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creative workshop

Intensive 3-Day Songwriting Retreat

With Mary Gauthier & Verlon Thompson

Limited to Only 14 Students

Exclusively for PSCW Alumni — a couple of spots left!

Sept. 30 – Oct. 2, 2018 • At Dyer Observatory in Nashville, TN

Email Lydia with any questions.

Join Mary and Verlon on top of Nashville’s highest peak for 3 days of intensive songwriting. With an intimate group of only 14 alums, you will bring songs you’ve been working on or start new ones—you’ll basically immerse yourself in uninterrupted creativity with Verlon and Mary with you the entire time to help dig into your songs with you, guide you, and offer instant feedback with whatever you’re working on as you need it.

It will be a very free-flowing, unscheduled few days so anything can happen. We can make it up as we go, based on what the small group wants and how the songs are coming along. We can have spur-of-the moment lessons on whatever some of you might want—from guitar tips, song presentation, song structure and even business questions. We might have a circle of song feedback in the morning, and then spend the rest of the day working on songs based on that while Verlon and Mary spend plenty of individual time with each of you. And in the evenings Verlon and Mary will play their songs and break down the writing of them for you.

We will start the evening of Saturday, Sept. 29 with a reunion dinner at Lydia’s house. Then we’ll spend the next three days (Sun/Mon/Tues, Sept. 30-Oct. 2) at the gorgeous Dyer Observatory, on the summit of a 16-acre wooded hill (the tallest peak in Nashville) where all the meals will be provided so you won’t need to leave until you had back at night to your hotel (or wherever you’re staying). It’s a beautiful, remote and peaceful setting just 10 miles south of downtown Nashville that inspires creativity. And Rocky will even be with us to open the telescope and show us the night skies for more inspiration…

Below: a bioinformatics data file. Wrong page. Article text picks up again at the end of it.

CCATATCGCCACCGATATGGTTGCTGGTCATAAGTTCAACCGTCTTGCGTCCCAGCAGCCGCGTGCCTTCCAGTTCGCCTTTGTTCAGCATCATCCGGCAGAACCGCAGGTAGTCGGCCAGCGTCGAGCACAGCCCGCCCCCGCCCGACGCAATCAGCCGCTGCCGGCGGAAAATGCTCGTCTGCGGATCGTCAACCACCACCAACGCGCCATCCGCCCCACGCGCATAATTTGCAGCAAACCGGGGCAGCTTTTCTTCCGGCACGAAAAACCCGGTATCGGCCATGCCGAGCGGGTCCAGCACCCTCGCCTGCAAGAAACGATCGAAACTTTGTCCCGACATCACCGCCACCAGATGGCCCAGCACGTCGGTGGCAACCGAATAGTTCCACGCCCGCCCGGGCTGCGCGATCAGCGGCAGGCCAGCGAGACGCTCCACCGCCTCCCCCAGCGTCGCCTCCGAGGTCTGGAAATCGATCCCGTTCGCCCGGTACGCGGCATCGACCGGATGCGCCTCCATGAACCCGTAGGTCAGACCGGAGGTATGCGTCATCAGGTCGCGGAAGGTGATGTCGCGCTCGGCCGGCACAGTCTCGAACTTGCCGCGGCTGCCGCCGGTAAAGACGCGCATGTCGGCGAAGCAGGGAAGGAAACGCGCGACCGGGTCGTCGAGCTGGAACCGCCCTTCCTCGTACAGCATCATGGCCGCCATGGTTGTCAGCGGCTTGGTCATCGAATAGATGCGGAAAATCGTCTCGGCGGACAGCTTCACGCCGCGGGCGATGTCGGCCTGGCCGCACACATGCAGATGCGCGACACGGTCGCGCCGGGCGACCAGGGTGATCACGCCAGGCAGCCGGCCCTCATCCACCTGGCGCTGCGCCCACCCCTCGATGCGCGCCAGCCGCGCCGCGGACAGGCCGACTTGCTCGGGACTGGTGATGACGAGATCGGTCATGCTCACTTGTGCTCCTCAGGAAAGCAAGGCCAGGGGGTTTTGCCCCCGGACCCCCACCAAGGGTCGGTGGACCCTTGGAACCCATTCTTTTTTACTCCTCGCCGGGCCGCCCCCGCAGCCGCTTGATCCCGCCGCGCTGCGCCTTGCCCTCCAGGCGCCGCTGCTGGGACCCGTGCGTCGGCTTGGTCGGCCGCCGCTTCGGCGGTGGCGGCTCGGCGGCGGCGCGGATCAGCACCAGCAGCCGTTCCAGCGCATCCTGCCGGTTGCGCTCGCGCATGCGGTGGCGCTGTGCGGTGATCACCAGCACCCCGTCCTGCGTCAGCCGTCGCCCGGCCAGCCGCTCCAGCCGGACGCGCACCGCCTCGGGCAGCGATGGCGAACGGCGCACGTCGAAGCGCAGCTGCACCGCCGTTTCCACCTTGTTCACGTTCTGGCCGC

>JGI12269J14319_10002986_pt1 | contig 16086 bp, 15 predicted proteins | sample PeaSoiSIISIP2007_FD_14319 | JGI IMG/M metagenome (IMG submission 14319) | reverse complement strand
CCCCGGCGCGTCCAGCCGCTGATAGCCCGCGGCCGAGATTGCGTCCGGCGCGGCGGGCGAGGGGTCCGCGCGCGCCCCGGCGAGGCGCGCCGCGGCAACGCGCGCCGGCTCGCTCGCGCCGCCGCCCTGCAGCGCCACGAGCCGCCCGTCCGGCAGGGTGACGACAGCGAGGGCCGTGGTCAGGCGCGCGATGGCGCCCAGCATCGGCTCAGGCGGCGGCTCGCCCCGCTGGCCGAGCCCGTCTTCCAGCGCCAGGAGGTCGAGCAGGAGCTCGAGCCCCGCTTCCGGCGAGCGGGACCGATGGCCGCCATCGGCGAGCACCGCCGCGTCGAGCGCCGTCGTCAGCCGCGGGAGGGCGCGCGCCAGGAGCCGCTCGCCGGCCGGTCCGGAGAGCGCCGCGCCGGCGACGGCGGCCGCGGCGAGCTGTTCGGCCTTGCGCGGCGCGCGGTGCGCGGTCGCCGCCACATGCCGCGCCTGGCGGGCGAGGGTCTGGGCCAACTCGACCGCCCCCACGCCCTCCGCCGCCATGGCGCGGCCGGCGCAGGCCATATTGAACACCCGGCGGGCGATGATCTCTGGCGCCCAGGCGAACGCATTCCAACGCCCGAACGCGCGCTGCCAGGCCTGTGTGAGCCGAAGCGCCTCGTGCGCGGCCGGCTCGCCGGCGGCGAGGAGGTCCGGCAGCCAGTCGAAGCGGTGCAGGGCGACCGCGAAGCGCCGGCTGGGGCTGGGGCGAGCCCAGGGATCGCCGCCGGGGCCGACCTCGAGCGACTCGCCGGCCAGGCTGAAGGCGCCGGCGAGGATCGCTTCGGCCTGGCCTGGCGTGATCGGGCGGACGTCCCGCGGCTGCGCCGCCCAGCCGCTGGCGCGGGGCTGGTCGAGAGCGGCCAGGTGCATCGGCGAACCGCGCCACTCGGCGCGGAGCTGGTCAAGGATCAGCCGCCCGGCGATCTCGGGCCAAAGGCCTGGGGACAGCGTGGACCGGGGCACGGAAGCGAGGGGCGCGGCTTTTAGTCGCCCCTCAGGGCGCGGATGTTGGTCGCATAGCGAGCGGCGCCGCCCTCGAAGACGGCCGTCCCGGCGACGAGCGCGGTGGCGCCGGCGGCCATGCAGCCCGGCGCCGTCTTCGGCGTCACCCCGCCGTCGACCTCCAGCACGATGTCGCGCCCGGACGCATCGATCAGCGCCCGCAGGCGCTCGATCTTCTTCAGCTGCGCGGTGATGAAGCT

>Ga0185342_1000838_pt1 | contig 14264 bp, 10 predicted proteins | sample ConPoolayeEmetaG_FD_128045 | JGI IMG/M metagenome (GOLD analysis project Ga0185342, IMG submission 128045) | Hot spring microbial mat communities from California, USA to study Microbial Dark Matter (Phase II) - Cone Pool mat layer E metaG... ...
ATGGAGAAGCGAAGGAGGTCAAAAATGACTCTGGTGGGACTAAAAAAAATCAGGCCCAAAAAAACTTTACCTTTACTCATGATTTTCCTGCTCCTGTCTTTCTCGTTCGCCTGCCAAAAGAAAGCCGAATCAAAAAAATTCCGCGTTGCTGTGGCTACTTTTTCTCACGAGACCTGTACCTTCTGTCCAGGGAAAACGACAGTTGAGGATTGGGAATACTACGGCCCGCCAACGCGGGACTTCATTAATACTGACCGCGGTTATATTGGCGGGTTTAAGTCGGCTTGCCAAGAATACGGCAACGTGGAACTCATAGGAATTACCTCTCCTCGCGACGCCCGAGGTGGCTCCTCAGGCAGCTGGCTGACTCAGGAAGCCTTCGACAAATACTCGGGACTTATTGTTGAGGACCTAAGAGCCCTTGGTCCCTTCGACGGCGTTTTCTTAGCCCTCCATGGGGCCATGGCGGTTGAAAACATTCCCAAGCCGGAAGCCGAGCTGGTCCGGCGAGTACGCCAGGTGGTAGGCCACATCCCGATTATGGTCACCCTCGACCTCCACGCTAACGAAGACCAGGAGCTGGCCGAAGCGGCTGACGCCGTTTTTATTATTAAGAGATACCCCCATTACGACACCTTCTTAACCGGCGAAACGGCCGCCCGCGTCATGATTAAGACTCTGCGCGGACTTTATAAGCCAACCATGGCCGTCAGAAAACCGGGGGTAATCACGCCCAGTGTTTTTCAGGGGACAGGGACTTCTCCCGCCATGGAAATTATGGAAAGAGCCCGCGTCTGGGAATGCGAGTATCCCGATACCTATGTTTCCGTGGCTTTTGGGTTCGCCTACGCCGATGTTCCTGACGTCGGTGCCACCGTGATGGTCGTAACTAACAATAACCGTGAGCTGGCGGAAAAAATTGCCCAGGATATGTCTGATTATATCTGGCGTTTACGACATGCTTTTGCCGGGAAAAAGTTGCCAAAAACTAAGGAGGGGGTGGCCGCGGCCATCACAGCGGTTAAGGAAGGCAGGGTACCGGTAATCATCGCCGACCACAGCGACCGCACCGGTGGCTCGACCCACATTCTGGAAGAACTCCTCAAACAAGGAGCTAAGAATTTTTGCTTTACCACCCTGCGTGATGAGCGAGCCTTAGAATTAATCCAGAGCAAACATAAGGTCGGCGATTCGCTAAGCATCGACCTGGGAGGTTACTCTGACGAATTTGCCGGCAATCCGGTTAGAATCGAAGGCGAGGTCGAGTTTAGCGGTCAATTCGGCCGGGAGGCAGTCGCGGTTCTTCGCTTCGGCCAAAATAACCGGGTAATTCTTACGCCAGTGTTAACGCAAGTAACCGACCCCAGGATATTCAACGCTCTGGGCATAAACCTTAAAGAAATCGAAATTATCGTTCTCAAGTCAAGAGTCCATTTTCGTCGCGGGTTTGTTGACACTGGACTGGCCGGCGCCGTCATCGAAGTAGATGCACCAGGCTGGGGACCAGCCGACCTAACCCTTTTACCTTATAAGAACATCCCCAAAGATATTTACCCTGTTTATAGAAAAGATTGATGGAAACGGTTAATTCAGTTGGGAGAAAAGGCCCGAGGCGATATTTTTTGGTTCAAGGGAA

Registration is open!

Email Lydia if you have any questions.

LIMIT: 14 Alums

DATES: Sun/Mon/Tues, Sept. 30 – Oct. 2 (With opening dinner the evening of Sat. Sept. 29)

COST: $1,495 per student. This includes three full days of a very small group with Mary and Verlon (Sunday/Monday/Tuesday), a Saturday evening gathering and dinner, all lunches and evening dinners at Dyer Observatory on Sunday, Monday and Tuesday.

LODGING: Dyer Observatory is located 10 miles south of downtown Nashville off of Granny White Pike, close to Brentwood, TN. I’d recommend staying at one of the hotels located in Brentwood, less than 2 miles from where we’ll be each day. Here’s a TRIP ADVISOR link to the nearest hotels (ignore the top sponsored one…), and I can also provide a list of others registered as it gets closer in case anyone wants to get a room together. Also, if you’re staying in one of those hotels (which are mostly all next to each other) you could share a car since you’re not going to need one other than to get up to Dyer in the mornings and back in the evenings.

REFUND POLICY: A deposit of $495 is required to hold your spot, $200 of which is non-refundable. You will be invoiced for the remaining $1000 that will be due by Aug. 15. If you are fully paid and cancel by Aug. 15, 2018 you’ll be refunded $1295. After Aug. 15 there is no guaranteed refund unless we fill the spot (we will have a cancellation list). If the spot is filled by Sept. 15, then you’ll still receive your $1295 refund. If you cancel after Sept. 15 there are no refunds.

Registration is open!

Email Lydia if you have any questions.

Dyer_Observatory_logoThe Dyer Observatory, also known as the Arthur J. Dyer Observatory, is an astronomical observatory owned and operated by Vanderbilt University. Built in 1953, it is located in Brentwood, Tennessee, and is the only university facility not located on the main campus in Nashville. The observatory is named after Arthur J. Dyer, who paid for the observatory’s 24-foot (7.3 m)-wide dome, and houses a 24-inch (610 mm) reflecting telescope named for astronomer Carl Seyfert. Today, the observatory primarily serves as a teaching tool; its mission is to interest children in the fields of science and engineering. The observatory was listed on the National Register of Historic Places on March 6, 2009.


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